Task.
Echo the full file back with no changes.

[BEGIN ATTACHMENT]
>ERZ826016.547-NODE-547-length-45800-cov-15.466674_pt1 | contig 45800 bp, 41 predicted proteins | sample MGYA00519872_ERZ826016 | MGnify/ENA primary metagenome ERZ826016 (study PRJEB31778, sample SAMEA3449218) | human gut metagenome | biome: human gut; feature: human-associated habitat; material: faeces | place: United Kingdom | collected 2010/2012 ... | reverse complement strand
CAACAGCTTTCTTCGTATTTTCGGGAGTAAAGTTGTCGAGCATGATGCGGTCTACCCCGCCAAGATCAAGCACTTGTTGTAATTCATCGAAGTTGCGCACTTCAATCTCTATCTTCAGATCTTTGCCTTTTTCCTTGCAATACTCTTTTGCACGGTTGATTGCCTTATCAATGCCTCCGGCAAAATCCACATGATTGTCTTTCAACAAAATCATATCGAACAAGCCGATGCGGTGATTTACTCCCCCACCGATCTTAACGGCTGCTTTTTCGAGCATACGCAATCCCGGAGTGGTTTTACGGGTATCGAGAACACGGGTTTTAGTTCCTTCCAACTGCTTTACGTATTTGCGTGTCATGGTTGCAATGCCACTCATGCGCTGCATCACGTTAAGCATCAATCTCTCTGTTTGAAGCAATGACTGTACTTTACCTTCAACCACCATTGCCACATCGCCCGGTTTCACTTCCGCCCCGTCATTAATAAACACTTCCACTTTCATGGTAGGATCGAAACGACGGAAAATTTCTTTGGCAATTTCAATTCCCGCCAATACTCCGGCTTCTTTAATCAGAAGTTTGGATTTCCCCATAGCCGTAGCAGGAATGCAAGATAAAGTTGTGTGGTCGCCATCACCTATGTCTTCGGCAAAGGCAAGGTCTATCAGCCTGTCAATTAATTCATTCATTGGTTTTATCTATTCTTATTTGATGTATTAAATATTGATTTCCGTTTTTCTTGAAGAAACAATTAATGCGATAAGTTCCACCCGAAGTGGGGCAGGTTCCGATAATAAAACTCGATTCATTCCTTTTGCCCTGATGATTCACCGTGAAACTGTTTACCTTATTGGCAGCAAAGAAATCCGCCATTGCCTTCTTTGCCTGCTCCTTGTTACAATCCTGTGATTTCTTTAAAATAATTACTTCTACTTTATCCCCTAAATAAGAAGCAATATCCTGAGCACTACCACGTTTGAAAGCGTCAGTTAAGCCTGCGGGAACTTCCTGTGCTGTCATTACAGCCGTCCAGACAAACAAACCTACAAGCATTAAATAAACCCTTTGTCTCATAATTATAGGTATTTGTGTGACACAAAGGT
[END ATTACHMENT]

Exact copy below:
>ERZ826016.547-NODE-547-length-45800-cov-15.466674_pt1 | contig 45800 bp, 41 predicted proteins | sample MGYA00519872_ERZ826016 | MGnify/ENA primary metagenome ERZ826016 (study PRJEB31778, sample SAMEA3449218) | human gut metagenome | biome: human gut; feature: human-associated habitat; material: faeces | place: United Kingdom | collected 2010/2012 ... | reverse complement strand
CAACAGCTTTCTTCGTATTTTCGGGAGTAAAGTTGTCGAGCATGATGCGGTCTACCCCGCCAAGATCAAGCACTTGTTGTAATTCATCGAAGTTGCGCACTTCAATCTCTATCTTCAGATCTTTGCCTTTTTCCTTGCAATACTCTTTTGCACGGTTGATTGCCTTATCAATGCCTCCGGCAAAATCCACATGATTGTCTTTCAACAAAATCATATCGAACAAGCCGATGCGGTGATTTACTCCCCCACCGATCTTAACGGCTGCTTTTTCGAGCATACGCAATCCCGGAGTGGTTTTACGGGTATCGAGAACACGGGTTTTAGTTCCTTCCAACTGCTTTACGTATTTGCGTGTCATGGTTGCAATGCCACTCATGCGCTGCATCACGTTAAGCATCAATCTCTCTGTTTGAAGCAATGACTGTACTTTACCTTCAACCACCATTGCCACATCGCCCGGTTTCACTTCCGCCCCGTCATTAATAAACACTTCCACTTTCATGGTAGGATCGAAACGACGGAAAATTTCTTTGGCAATTTCAATTCCCGCCAATACTCCGGCTTCTTTAATCAGAAGTTTGGATTTCCCCATAGCCGTAGCAGGAATGCAAGATAAAGTTGTGTGGTCGCCATCACCTATGTCTTCGGCAAAGGCAAGGTCTATCAGCCTGTCAATTAATTCATTCATTGGTTTTATCTATTCTTATTTGATGTATTAAATATTGATTTCCGTTTTTCTTGAAGAAACAATTAATGCGATAAGTTCCACCCGAAGTGGGGCAGGTTCCGATAATAAAACTCGATTCATTCCTTTTGCCCTGATGATTCACCGTGAAACTGTTTACCTTATTGGCAGCAAAGAAATCCGCCATTGCCTTCTTTGCCTGCTCCTTGTTACAATCCTGTGATTTCTTTAAAATAATTACTTCTACTTTATCCCCTAAATAAGAAGCAATATCCTGAGCACTACCACGTTTGAAAGCGTCAGTTAAGCCTGCGGGAACTTCCTGTGCTGTCATTACAGCCGTCCAGACAAACAAACCTACAAGCATTAAATAAACCCTTTGTCTCATAATTATAGGTATTTGTGTGACACAAAGGT